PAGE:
Lauren and Mikaela--identical twins living on opposite coasts--blog about the story of life and their adventures in faith.


Compartmentalization versus Saturation

Wednesday night at church as we sang “Praise the Lord Who Reigns Above,” the Lord stirred my heart and the last verse struck with a deep challenge:

“Him, in Whom they move and live,
Let ev’ry creature sing,
Glory to their Maker give,
And homage to their King…
Praise the Lord in ev’ry breath,
Let all things praise the Lord.”
Praise the Lord in every breath. What a beautiful thought that has somehow become so trite.
On a good day, I spend at least 15 minutes in private devotion time with the Lord, 30 minutes in family devotion time, and about 20 minutes in overall family prayer time. This adds up to just over an hour of time with the Lord each day. Each good day.
So I will confess—I am a Christian very adept at compartmentalizing. I have heard countless times the exhortation not to be Sunday-only Christians—putting on our Christian garb Sunday morning and leaving it off all six of the other days. I hear this advice and set it aside, pleased that I at least spend time with God every day. And yet, I still compartmentalize God into one hour of my day, and what do I do with the other twenty-three? Twenty-three hours of making food, cleaning house, doing school, taking a shower, sleeping, and I have only a spotty prayer here and there to sustain me. Is this the Christian life?
I could lock my door and just read through the Psalms in a day. I could block out opportunities of service and fulfillment of responsibility and just plain taking showers so I could spend all day, every day, studying Greek. Would this solve the problem?
God didn’t command us to leave our daily drudgeries, but He did command us to saturate our day with Him. “Brother Lawrence insisted that, to be constantly aware of God’s presence, it is necessary to form the habit of continually talking with Him throughout each day. To think that we must abandon conversation with Him in order to deal with the world is erroneous.i]"
Nowhere in Ecclesiastes 3 does it say, “There is a time to worship and a time not to worship.” Instead, Revelation 4:8 speaks of the four living creatures who “do not rest day or night, saying: ‘Holy, holy, holy, Lord God Almighty, Who was and is and is to come!’”
Compartmentalization is the enemy of worship. Dedicating a time to spend with the Lord is necessary, commanded (Daniel 6:10), and wonderfully beneficial. Thinking, however, as I often do, that that is all that is necessary, will bring staleness to your Christian life. Instead, we need to let that morning time with the Lord saturate our entire day and say with David, “I will sing to the LORD as long as I live; I will sing praise to my God while I have my being. (Psalm 104:33)”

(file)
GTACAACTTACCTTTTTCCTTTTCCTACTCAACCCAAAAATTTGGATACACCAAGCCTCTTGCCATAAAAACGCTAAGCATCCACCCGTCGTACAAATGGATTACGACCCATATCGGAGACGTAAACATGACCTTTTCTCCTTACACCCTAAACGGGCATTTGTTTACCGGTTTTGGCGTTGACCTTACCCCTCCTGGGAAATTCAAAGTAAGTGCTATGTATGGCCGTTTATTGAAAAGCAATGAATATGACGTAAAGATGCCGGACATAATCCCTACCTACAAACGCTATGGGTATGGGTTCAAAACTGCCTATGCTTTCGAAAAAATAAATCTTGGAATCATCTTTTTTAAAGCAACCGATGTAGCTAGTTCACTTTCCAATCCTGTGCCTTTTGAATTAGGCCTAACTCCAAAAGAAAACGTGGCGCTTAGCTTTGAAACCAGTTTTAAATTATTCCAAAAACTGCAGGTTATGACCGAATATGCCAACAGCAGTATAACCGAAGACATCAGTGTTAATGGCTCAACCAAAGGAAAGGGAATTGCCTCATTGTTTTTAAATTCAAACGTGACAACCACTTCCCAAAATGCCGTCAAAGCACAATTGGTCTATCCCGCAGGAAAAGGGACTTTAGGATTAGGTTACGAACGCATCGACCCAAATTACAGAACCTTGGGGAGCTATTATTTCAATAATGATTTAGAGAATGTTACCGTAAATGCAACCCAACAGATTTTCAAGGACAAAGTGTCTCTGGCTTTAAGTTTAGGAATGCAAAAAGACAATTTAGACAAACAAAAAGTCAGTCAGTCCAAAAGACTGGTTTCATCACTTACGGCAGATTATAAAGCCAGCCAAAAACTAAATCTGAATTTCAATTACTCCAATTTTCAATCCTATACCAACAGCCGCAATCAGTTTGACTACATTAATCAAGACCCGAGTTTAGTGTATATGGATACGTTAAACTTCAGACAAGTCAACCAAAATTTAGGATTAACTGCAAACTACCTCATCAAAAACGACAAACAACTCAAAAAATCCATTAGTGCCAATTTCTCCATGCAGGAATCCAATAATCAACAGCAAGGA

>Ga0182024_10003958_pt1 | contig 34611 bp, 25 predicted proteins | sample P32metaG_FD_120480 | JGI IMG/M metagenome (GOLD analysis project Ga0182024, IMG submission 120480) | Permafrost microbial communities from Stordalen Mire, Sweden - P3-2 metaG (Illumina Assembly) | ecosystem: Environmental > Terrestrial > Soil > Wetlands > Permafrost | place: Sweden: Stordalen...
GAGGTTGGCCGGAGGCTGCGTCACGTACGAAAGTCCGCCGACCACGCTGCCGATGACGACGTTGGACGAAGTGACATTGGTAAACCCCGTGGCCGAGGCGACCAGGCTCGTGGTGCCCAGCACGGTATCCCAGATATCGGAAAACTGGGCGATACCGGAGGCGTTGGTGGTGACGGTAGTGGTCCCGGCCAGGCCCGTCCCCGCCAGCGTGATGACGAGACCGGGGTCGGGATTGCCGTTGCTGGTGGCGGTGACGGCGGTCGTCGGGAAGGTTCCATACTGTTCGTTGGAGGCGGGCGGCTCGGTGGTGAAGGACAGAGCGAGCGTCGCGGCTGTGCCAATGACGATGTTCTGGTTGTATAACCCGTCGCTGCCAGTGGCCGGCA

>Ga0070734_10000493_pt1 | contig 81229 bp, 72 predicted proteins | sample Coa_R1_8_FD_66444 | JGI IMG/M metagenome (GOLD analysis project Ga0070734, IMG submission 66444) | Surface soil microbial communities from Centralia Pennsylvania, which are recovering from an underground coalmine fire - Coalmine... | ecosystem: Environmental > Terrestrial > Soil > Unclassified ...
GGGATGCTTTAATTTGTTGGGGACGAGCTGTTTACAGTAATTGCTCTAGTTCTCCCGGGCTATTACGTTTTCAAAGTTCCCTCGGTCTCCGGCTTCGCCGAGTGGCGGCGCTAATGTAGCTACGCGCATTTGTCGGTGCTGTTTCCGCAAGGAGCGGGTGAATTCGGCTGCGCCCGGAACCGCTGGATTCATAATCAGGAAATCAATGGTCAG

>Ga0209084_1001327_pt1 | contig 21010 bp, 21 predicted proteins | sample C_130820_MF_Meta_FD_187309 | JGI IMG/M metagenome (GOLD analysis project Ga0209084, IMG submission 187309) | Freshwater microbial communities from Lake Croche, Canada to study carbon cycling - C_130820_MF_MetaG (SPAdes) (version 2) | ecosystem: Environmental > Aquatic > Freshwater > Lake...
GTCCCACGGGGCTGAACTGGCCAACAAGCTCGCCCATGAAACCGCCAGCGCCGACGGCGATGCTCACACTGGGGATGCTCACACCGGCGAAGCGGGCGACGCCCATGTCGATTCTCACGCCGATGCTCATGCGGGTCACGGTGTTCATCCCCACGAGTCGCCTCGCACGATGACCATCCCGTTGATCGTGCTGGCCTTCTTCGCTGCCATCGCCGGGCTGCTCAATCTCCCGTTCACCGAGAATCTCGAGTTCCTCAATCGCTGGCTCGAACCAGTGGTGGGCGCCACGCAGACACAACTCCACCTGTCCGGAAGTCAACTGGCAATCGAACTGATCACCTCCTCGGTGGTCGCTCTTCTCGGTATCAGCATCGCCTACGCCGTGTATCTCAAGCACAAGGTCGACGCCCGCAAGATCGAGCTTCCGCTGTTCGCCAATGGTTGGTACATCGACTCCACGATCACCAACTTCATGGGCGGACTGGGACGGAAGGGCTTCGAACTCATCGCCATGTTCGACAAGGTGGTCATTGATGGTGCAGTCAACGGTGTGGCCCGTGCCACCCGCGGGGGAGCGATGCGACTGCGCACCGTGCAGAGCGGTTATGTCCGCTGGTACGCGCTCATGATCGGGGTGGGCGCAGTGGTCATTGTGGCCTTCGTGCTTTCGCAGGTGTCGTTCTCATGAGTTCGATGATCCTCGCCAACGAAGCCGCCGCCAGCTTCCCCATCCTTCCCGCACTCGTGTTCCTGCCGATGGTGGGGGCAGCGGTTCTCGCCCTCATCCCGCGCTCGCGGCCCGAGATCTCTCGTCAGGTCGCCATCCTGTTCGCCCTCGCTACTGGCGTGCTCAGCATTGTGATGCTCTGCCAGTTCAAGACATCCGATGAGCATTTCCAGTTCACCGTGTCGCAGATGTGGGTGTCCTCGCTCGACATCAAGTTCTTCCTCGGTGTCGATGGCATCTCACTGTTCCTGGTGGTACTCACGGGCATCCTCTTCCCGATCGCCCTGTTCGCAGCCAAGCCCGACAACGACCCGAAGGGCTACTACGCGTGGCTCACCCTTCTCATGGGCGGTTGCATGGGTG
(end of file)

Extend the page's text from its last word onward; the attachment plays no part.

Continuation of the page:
A.W. Tozer wrote of the importance of worship,
Man was made to worship God. God gave to man a harp and said, “Here above all the creatures that I have made and created I have given you the largest harp. I put more strings on your instrument and I have given you a wider range than I have given to any other creature. You can worship Me in a manner that no other creature can.” And when he sinned man took that instrument and threw it down in the mud and there it has lain for centuries, rusted, broken, unstrung; and man, instead of playing a harp like the angels and seeking to worship God in all of his activities, is ego-centered and turns in on himself and sulks and swears and laughs and sings, but it’s all without joy and without worship….Worship is the missing jewel in modern evangelicalism. We’re organized; we work; we have our agendas. We have almost everything, but there’s one thing that the churches, even the gospel churches, do not have: that is the ability to worship. We are not cultivating the art of worship. It’s the one shining gem that is lost to the modern church, and I believe that we ought to search for this until we find it.[ii]
This gem is the one I am going to seek after in my busy day ahead today. It may be difficult, but worship is not about entertaining me--it is about glorifying God. So in the quiet moments, when I’m transporting siblings to and fro, I’m going to revel in our great God. In the loud moments when everyone is clamoring for attention, I’m going to praise Him with every breath I take. In the stressful moments and the joyful ones, the high praises of God will be in my mouth, and a two-edged sword in my hand (Psalm 149:6). With my mind focused on Jesus, Satan will surely be ineffectual today, and God will be glorified. The compartments have to go, for Jesus must permeate, infiltrate, infuse, and saturate my thoughts, words, attitudes, expressions, moments, and seconds. My every breath must praise Him.